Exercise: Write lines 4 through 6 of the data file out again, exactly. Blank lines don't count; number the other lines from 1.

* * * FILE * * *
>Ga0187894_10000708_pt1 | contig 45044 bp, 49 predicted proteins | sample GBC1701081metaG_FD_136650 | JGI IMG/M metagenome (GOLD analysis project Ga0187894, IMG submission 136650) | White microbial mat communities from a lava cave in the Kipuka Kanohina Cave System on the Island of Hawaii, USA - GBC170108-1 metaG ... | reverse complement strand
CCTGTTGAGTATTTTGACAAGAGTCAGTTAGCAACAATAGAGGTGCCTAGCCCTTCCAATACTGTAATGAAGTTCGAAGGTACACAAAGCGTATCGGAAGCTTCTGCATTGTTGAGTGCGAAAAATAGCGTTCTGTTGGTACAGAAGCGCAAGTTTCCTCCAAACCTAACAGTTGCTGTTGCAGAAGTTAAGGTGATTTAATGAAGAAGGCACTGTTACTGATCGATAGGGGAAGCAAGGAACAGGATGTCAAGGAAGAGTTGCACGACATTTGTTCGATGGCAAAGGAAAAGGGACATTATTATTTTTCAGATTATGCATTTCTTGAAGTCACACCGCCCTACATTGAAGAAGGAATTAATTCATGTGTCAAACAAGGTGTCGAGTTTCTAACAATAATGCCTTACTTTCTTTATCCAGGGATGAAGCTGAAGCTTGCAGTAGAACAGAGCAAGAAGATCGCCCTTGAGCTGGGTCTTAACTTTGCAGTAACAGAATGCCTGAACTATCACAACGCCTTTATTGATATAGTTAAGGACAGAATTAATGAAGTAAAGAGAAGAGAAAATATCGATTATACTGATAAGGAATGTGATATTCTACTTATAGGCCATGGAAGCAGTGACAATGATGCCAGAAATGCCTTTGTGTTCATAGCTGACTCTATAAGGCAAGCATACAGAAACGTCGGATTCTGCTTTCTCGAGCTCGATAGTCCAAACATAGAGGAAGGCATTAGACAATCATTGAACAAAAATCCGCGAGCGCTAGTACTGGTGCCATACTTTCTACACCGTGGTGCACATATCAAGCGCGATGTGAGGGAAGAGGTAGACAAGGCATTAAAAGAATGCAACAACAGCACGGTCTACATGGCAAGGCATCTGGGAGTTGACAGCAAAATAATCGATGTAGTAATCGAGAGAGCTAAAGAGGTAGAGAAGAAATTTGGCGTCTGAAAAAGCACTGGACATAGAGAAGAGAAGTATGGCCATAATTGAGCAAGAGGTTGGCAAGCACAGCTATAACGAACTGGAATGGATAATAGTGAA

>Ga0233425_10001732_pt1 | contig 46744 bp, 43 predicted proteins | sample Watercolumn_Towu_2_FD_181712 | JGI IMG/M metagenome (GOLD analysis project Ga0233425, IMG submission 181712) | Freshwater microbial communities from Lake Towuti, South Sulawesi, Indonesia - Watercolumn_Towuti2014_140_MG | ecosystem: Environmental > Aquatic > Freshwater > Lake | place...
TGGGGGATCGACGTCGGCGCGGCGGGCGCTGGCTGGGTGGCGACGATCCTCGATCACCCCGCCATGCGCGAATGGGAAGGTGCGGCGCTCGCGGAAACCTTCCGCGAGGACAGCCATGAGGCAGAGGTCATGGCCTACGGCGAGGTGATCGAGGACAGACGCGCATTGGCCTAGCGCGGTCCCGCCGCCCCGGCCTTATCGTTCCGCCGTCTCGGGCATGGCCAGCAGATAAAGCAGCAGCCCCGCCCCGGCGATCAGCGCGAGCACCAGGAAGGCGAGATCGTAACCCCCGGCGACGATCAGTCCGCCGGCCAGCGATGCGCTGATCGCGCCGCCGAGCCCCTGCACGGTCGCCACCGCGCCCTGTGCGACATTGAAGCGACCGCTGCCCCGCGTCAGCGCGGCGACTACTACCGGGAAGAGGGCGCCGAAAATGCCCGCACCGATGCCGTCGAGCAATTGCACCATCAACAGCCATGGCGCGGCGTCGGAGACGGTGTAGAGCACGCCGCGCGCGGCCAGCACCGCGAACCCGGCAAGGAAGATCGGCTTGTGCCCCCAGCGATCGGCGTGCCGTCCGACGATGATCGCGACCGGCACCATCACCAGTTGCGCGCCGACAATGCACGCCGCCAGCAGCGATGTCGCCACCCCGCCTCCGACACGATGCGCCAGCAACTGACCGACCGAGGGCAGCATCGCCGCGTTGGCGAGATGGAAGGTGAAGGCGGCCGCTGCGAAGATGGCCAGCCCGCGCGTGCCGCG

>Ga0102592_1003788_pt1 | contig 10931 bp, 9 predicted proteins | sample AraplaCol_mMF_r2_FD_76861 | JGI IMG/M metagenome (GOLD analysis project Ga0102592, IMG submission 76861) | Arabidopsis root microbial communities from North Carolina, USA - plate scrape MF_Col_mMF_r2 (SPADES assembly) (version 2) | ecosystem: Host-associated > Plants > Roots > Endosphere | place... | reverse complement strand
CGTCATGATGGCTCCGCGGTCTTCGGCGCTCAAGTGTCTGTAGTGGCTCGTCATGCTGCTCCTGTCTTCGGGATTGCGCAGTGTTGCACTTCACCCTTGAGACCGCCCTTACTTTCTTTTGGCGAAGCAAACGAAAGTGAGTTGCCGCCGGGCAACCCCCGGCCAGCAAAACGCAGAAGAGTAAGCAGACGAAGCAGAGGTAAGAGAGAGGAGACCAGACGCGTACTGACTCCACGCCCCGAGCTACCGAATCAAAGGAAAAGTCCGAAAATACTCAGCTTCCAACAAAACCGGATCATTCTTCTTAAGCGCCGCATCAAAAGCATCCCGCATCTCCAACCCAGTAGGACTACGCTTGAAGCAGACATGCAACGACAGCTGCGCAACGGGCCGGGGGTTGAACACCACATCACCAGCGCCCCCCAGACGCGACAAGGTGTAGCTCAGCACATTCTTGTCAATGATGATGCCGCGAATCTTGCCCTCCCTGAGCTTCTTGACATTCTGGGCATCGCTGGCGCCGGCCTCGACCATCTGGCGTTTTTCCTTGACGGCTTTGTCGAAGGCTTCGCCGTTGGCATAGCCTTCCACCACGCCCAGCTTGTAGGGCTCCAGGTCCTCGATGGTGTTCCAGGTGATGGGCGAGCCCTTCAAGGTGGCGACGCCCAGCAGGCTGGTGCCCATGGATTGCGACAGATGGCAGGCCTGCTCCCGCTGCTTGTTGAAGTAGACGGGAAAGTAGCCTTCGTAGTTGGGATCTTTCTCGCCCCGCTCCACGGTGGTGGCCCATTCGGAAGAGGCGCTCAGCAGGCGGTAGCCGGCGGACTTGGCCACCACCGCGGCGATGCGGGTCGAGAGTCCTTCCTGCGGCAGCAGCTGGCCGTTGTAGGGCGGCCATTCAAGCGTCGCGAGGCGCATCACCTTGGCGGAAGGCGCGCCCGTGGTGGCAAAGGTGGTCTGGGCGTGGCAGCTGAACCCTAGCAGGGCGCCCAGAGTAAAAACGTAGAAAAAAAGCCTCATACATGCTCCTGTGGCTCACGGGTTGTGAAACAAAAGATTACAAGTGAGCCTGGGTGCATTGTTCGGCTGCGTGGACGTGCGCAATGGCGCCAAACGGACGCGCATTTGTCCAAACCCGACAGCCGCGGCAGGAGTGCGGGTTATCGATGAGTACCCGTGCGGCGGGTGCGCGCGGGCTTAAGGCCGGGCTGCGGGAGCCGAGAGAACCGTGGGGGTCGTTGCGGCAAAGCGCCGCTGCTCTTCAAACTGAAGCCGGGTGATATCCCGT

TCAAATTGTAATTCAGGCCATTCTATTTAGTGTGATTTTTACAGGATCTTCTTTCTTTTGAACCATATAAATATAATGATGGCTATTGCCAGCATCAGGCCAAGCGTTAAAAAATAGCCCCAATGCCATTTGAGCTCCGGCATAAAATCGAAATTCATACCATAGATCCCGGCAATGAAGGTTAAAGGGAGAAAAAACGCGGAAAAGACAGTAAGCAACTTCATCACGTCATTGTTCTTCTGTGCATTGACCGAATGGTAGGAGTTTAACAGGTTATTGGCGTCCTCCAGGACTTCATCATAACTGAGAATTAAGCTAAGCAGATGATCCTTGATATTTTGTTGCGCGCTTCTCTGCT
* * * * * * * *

TGGGGGATCGACGTCGGCGCGGCGGGCGCTGGCTGGGTGGCGACGATCCTCGATCACCCCGCCATGCGCGAATGGGAAGGTGCGGCGCTCGCGGAAACCTTCCGCGAGGACAGCCATGAGGCAGAGGTCATGGCCTACGGCGAGGTGATCGAGGACAGACGCGCATTGGCCTAGCGCGGTCCCGCCGCCCCGGCCTTATCGTTCCGCCGTCTCGGGCATGGCCAGCAGATAAAGCAGCAGCCCCGCCCCGGCGATCAGCGCGAGCACCAGGAAGGCGAGATCGTAACCCCCGGCGACGATCAGTCCGCCGGCCAGCGATGCGCTGATCGCGCCGCCGAGCCCCTGCACGGTCGCCACCGCGCCCTGTGCGACATTGAAGCGACCGCTGCCCCGCGTCAGCGCGGCGACTACTACCGGGAAGAGGGCGCCGAAAATGCCCGCACCGATGCCGTCGAGCAATTGCACCATCAACAGCCATGGCGCGGCGTCGGAGACGGTGTAGAGCACGCCGCGCGCGGCCAGCACCGCGAACCCGGCAAGGAAGATCGGCTTGTGCCCCCAGCGATCGGCGTGCCGTCCGACGATGATCGCGACCGGCACCATCACCAGTTGCGCGCCGACAATGCACGCCGCCAGCAGCGATGTCGCCACCCCGCCTCCGACACGATGCGCCAGCAACTGACCGACCGAGGGCAGCATCGCCGCGTTGGCGAGATGGAAGGTGAAGGCGGCCGCTGCGAAGATGGCCAGCCCGCGCGTGCCGCG

>Ga0102592_1003788_pt1 | contig 10931 bp, 9 predicted proteins | sample AraplaCol_mMF_r2_FD_76861 | JGI IMG/M metagenome (GOLD analysis project Ga0102592, IMG submission 76861) | Arabidopsis root microbial communities from North Carolina, USA - plate scrape MF_Col_mMF_r2 (SPADES assembly) (version 2) | ecosystem: Host-associated > Plants > Roots > Endosphere | place... | reverse complement strand
CGTCATGATGGCTCCGCGGTCTTCGGCGCTCAAGTGTCTGTAGTGGCTCGTCATGCTGCTCCTGTCTTCGGGATTGCGCAGTGTTGCACTTCACCCTTGAGACCGCCCTTACTTTCTTTTGGCGAAGCAAACGAAAGTGAGTTGCCGCCGGGCAACCCCCGGCCAGCAAAACGCAGAAGAGTAAGCAGACGAAGCAGAGGTAAGAGAGAGGAGACCAGACGCGTACTGACTCCACGCCCCGAGCTACCGAATCAAAGGAAAAGTCCGAAAATACTCAGCTTCCAACAAAACCGGATCATTCTTCTTAAGCGCCGCATCAAAAGCATCCCGCATCTCCAACCCAGTAGGACTACGCTTGAAGCAGACATGCAACGACAGCTGCGCAACGGGCCGGGGGTTGAACACCACATCACCAGCGCCCCCCAGACGCGACAAGGTGTAGCTCAGCACATTCTTGTCAATGATGATGCCGCGAATCTTGCCCTCCCTGAGCTTCTTGACATTCTGGGCATCGCTGGCGCCGGCCTCGACCATCTGGCGTTTTTCCTTGACGGCTTTGTCGAAGGCTTCGCCGTTGGCATAGCCTTCCACCACGCCCAGCTTGTAGGGCTCCAGGTCCTCGATGGTGTTCCAGGTGATGGGCGAGCCCTTCAAGGTGGCGACGCCCAGCAGGCTGGTGCCCATGGATTGCGACAGATGGCAGGCCTGCTCCCGCTGCTTGTTGAAGTAGACGGGAAAGTAGCCTTCGTAGTTGGGATCTTTCTCGCCCCGCTCCACGGTGGTGGCCCATTCGGAAGAGGCGCTCAGCAGGCGGTAGCCGGCGGACTTGGCCACCACCGCGGCGATGCGGGTCGAGAGTCCTTCCTGCGGCAGCAGCTGGCCGTTGTAGGGCGGCCATTCAAGCGTCGCGAGGCGCATCACCTTGGCGGAAGGCGCGCCCGTGGTGGCAAAGGTGGTCTGGGCGTGGCAGCTGAACCCTAGCAGGGCGCCCAGAGTAAAAACGTAGAAAAAAAGCCTCATACATGCTCCTGTGGCTCACGGGTTGTGAAACAAAAGATTACAAGTGAGCCTGGGTGCATTGTTCGGCTGCGTGGACGTGCGCAATGGCGCCAAACGGACGCGCATTTGTCCAAACCCGACAGCCGCGGCAGGAGTGCGGGTTATCGATGAGTACCCGTGCGGCGGGTGCGCGCGGGCTTAAGGCCGGGCTGCGGGAGCCGAGAGAACCGTGGGGGTCGTTGCGGCAAAGCGCCGCTGCTCTTCAAACTGAAGCCGGGTGATATCCCGT